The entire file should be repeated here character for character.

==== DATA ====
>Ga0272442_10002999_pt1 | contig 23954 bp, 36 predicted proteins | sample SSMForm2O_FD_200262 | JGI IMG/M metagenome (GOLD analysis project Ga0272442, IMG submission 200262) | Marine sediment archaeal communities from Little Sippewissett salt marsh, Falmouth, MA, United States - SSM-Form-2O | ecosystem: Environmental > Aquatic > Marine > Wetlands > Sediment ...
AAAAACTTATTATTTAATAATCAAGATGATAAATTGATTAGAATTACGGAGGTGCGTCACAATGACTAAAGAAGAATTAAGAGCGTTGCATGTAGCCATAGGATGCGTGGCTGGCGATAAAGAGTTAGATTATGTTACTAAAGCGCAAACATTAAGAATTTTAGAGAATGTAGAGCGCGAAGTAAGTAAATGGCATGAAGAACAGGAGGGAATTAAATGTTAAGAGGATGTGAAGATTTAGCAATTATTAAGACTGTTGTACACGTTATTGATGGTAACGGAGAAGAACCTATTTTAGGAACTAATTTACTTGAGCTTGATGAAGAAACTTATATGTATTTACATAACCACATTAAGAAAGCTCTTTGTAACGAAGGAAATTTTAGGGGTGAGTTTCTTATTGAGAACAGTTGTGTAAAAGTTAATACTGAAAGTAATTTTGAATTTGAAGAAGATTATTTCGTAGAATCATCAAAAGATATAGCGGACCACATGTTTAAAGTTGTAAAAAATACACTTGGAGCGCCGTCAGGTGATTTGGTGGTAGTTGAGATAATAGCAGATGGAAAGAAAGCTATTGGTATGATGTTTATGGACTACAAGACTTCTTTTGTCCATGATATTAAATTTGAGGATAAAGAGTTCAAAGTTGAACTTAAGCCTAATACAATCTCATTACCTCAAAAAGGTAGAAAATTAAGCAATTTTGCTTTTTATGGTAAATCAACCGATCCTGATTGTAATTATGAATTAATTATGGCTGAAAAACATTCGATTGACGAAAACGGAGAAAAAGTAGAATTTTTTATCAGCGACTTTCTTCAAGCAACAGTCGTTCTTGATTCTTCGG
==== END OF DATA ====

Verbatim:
>Ga0272442_10002999_pt1 | contig 23954 bp, 36 predicted proteins | sample SSMForm2O_FD_200262 | JGI IMG/M metagenome (GOLD analysis project Ga0272442, IMG submission 200262) | Marine sediment archaeal communities from Little Sippewissett salt marsh, Falmouth, MA, United States - SSM-Form-2O | ecosystem: Environmental > Aquatic > Marine > Wetlands > Sediment ...
AAAAACTTATTATTTAATAATCAAGATGATAAATTGATTAGAATTACGGAGGTGCGTCACAATGACTAAAGAAGAATTAAGAGCGTTGCATGTAGCCATAGGATGCGTGGCTGGCGATAAAGAGTTAGATTATGTTACTAAAGCGCAAACATTAAGAATTTTAGAGAATGTAGAGCGCGAAGTAAGTAAATGGCATGAAGAACAGGAGGGAATTAAATGTTAAGAGGATGTGAAGATTTAGCAATTATTAAGACTGTTGTACACGTTATTGATGGTAACGGAGAAGAACCTATTTTAGGAACTAATTTACTTGAGCTTGATGAAGAAACTTATATGTATTTACATAACCACATTAAGAAAGCTCTTTGTAACGAAGGAAATTTTAGGGGTGAGTTTCTTATTGAGAACAGTTGTGTAAAAGTTAATACTGAAAGTAATTTTGAATTTGAAGAAGATTATTTCGTAGAATCATCAAAAGATATAGCGGACCACATGTTTAAAGTTGTAAAAAATACACTTGGAGCGCCGTCAGGTGATTTGGTGGTAGTTGAGATAATAGCAGATGGAAAGAAAGCTATTGGTATGATGTTTATGGACTACAAGACTTCTTTTGTCCATGATATTAAATTTGAGGATAAAGAGTTCAAAGTTGAACTTAAGCCTAATACAATCTCATTACCTCAAAAAGGTAGAAAATTAAGCAATTTTGCTTTTTATGGTAAATCAACCGATCCTGATTGTAATTATGAATTAATTATGGCTGAAAAACATTCGATTGACGAAAACGGAGAAAAAGTAGAATTTTTTATCAGCGACTTTCTTCAAGCAACAGTCGTTCTTGATTCTTCGG